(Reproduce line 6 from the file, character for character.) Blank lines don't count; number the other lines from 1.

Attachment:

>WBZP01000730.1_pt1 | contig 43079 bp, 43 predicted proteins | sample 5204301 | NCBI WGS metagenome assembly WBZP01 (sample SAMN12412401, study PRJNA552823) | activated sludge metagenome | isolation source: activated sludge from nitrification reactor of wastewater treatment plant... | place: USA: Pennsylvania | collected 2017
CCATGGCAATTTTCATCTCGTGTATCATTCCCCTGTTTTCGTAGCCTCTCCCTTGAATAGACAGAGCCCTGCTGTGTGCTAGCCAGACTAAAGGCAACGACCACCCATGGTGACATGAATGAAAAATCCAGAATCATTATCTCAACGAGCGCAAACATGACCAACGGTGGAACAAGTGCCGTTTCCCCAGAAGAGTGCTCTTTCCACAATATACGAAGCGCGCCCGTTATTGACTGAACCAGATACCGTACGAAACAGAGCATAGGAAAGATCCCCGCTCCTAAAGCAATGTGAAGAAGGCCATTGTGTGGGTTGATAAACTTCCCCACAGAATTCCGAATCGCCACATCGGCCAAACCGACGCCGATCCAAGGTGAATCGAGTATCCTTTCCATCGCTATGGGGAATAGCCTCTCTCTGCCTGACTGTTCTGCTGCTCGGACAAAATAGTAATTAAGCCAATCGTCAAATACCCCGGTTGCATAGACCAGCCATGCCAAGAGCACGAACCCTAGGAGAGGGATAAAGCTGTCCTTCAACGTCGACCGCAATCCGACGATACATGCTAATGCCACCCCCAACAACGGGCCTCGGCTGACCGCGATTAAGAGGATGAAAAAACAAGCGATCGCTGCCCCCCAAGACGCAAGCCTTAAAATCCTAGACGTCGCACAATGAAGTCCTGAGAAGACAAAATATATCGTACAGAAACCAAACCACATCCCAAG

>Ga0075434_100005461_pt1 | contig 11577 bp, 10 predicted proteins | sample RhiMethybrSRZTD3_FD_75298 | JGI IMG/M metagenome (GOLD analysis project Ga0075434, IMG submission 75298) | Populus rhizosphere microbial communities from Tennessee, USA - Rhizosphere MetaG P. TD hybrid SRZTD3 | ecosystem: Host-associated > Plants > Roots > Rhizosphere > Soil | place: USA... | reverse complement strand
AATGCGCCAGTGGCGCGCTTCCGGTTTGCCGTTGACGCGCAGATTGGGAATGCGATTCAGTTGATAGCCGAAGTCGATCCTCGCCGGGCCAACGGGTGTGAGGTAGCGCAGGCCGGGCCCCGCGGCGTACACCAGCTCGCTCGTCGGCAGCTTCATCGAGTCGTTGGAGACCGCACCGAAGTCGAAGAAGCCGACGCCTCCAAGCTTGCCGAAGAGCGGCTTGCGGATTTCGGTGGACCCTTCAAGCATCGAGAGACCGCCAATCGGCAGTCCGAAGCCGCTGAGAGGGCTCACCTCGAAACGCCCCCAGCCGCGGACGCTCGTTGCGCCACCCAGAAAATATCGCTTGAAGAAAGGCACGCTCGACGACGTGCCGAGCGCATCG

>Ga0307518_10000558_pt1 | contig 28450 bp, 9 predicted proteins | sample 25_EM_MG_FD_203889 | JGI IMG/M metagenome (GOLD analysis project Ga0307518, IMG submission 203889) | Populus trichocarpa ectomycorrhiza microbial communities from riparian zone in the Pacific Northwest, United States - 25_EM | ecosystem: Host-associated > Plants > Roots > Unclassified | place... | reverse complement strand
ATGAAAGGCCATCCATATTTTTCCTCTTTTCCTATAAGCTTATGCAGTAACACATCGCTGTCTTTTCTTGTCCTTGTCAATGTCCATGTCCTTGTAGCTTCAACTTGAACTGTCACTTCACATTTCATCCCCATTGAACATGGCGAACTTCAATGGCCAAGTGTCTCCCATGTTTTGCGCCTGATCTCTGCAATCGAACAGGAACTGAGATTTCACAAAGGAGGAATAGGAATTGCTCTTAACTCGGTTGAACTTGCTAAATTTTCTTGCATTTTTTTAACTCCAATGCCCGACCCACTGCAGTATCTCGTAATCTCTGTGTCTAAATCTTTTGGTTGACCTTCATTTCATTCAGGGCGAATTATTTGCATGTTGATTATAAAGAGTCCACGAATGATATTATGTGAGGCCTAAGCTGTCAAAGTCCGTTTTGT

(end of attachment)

ATGAAAGGCCATCCATATTTTTCCTCTTTTCCTATAAGCTTATGCAGTAACACATCGCTGTCTTTTCTTGTCCTTGTCAATGTCCATGTCCTTGTAGCTTCAACTTGAACTGTCACTTCACATTTCATCCCCATTGAACATGGCGAACTTCAATGGCCAAGTGTCTCCCATGTTTTGCGCCTGATCTCTGCAATCGAACAGGAACTGAGATTTCACAAAGGAGGAATAGGAATTGCTCTTAACTCGGTTGAACTTGCTAAATTTTCTTGCATTTTTTTAACTCCAATGCCCGACCCACTGCAGTATCTCGTAATCTCTGTGTCTAAATCTTTTGGTTGACCTTCATTTCATTCAGGGCGAATTATTTGCATGTTGATTATAAAGAGTCCACGAATGATATTATGTGAGGCCTAAGCTGTCAAAGTCCGTTTTGT